(First published Sep 22, 2009)
Smarter use of radio frequencies
EU will contribute with 3 M€ to the project QUASAR with Professor Jens Zander at Wireless@KTH as a coordinator. Total cost for the project is 4.6 M€ and among the partners are industry, operators and universities in six European countries. The QUASAR project will explore the best and most cost-effective way to use the radio frequencies for mobile communication.
The need for the radio spectrum for the rapidly growing broadband access services is evident. Abundant and fast access to spectrum has three main advantages: it fosters rapid innovation in wireless systems and services lowering entry barrier on the market; it enables affordable mobile broadband access to all; and makes new energy efficient wireless systems possible.
– About ten years ago the idea of Cognitive Radio was proposed as a solution to make more efficient use of the spectrum, Professor Jens Zander explains. This is a smart radio system that uses frequencies that for the moment are unused. IT is a secondary use of already licensed, but inefficiently used spectrum,
Low spectrum occupancy in a number of measurement campaigns worldwide has been the basis for claims of large gains in spectrum efficiency by cognitive radio. However, little research has been done to substantiate these claims.
The QUASAR project aims at bridging this gap between the claims made in conventional cognitive radio research and practical implementation by assessing and quantifying the “real-world” benefits of secondary (opportunistic) access to primary (licensed) spectrum. The analysis is based on two key features of cognitive radio: the ability of the secondary users to discover the opportunity to use the spectrum, and assessing the electromagnetic impact of secondary user transmissions on primary system (receivers).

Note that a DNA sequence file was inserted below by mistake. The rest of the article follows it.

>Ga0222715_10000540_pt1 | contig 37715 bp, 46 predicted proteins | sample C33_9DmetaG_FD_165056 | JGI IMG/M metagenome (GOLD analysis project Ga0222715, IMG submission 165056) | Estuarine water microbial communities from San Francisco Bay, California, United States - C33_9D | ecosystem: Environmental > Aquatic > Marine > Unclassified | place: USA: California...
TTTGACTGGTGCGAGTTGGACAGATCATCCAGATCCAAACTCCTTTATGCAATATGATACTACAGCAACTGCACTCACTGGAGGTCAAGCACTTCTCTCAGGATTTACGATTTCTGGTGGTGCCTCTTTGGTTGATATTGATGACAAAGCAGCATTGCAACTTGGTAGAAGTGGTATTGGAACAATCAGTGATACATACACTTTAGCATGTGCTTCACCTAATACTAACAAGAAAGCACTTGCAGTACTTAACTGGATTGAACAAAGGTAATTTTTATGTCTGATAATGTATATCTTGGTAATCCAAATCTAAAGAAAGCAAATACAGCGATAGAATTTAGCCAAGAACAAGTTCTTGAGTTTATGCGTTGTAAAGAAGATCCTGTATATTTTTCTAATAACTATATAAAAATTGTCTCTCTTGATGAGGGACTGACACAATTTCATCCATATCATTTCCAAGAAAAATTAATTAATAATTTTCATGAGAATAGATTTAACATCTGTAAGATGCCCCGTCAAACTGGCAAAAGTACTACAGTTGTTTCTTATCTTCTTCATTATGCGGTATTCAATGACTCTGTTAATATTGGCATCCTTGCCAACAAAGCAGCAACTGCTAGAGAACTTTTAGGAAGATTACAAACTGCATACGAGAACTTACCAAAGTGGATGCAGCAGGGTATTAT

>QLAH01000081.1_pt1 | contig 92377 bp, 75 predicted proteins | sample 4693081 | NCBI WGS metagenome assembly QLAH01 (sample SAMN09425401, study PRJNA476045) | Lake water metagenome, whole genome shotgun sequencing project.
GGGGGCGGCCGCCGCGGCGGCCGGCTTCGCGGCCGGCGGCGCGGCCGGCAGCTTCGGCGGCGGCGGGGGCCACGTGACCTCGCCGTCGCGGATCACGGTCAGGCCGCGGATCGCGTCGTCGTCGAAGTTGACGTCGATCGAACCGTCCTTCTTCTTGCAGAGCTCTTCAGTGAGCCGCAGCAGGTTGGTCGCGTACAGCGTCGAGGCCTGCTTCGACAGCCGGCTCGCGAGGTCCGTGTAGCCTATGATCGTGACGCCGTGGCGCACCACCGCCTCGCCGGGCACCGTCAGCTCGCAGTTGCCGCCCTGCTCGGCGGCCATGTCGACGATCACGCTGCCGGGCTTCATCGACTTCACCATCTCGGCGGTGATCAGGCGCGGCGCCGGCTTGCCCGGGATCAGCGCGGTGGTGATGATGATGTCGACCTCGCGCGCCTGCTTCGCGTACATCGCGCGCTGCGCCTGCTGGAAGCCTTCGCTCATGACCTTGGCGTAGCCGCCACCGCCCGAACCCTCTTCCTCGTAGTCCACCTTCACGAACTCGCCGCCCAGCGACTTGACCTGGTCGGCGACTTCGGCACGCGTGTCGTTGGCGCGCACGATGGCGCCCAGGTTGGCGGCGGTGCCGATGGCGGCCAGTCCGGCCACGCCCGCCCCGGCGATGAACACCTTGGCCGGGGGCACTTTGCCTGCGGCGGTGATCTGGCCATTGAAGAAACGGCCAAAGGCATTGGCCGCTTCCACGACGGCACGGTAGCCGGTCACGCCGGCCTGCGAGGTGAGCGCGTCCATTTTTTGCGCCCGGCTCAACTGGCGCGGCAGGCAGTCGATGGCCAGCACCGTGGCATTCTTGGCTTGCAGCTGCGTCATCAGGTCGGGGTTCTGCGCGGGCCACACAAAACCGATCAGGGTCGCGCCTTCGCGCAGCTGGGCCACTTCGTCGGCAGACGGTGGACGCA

– Novel approaches are taken as we go beyond the conventional notion of detecting “spectrum holes”, Professor Zander says. We are treating spectrum opportunity discovery as a data fusion problem, as well as new schemes that cope interference from multiple uncoordinated secondary users.
QUASAR will provide a comprehensive analysis of the techno-economical environment and provide detailed roadmaps and guidelines on how to apply and analyze new opportunistic spectrum access business models.
We will finally provide specific and reasoned proposals to go beyond the current regulatory framework. A balanced project team will provide results of high scientific quality and strong impact on the regulatory process and wireless business, Professor Zander concludes.
QUASAR – Quantitative Assessment of Secondary Spectrum Access
Yonsei University, Rep of Korea
British Telecommunications PLC, UK
University of St Cyril & Methodius, FYR Macedonia
Post & Telestyrelsen, Sweden
Office of Communications, UK
Finnish Comm. Reg. Authority, Finland
Center for RF Measurement Technology, Högskolan i Gävle, act as subcontractor to KTH